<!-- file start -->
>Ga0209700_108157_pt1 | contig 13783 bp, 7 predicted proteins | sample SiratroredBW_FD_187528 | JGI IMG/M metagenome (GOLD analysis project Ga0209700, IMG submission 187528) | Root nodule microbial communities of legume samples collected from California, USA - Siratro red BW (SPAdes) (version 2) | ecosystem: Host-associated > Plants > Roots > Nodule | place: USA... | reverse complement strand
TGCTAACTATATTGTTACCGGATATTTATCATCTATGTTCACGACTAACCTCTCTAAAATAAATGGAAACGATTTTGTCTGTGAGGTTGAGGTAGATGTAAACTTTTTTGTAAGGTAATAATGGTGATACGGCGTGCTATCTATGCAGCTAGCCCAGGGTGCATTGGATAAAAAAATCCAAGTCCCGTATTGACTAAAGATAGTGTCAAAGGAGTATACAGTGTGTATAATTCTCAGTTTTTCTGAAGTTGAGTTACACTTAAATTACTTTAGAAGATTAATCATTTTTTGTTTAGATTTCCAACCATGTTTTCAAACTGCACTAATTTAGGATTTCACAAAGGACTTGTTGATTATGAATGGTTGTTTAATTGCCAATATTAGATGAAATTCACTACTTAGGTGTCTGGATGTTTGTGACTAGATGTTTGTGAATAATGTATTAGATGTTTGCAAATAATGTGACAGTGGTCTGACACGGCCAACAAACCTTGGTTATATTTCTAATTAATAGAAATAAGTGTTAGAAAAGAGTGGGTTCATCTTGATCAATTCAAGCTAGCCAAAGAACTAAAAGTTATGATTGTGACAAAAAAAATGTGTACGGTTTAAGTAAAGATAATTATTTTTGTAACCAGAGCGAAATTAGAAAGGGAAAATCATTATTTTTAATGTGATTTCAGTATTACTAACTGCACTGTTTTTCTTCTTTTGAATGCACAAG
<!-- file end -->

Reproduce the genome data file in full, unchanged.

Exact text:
>Ga0209700_108157_pt1 | contig 13783 bp, 7 predicted proteins | sample SiratroredBW_FD_187528 | JGI IMG/M metagenome (GOLD analysis project Ga0209700, IMG submission 187528) | Root nodule microbial communities of legume samples collected from California, USA - Siratro red BW (SPAdes) (version 2) | ecosystem: Host-associated > Plants > Roots > Nodule | place: USA... | reverse complement strand
TGCTAACTATATTGTTACCGGATATTTATCATCTATGTTCACGACTAACCTCTCTAAAATAAATGGAAACGATTTTGTCTGTGAGGTTGAGGTAGATGTAAACTTTTTTGTAAGGTAATAATGGTGATACGGCGTGCTATCTATGCAGCTAGCCCAGGGTGCATTGGATAAAAAAATCCAAGTCCCGTATTGACTAAAGATAGTGTCAAAGGAGTATACAGTGTGTATAATTCTCAGTTTTTCTGAAGTTGAGTTACACTTAAATTACTTTAGAAGATTAATCATTTTTTGTTTAGATTTCCAACCATGTTTTCAAACTGCACTAATTTAGGATTTCACAAAGGACTTGTTGATTATGAATGGTTGTTTAATTGCCAATATTAGATGAAATTCACTACTTAGGTGTCTGGATGTTTGTGACTAGATGTTTGTGAATAATGTATTAGATGTTTGCAAATAATGTGACAGTGGTCTGACACGGCCAACAAACCTTGGTTATATTTCTAATTAATAGAAATAAGTGTTAGAAAAGAGTGGGTTCATCTTGATCAATTCAAGCTAGCCAAAGAACTAAAAGTTATGATTGTGACAAAAAAAATGTGTACGGTTTAAGTAAAGATAATTATTTTTGTAACCAGAGCGAAATTAGAAAGGGAAAATCATTATTTTTAATGTGATTTCAGTATTACTAACTGCACTGTTTTTCTTCTTTTGAATGCACAAG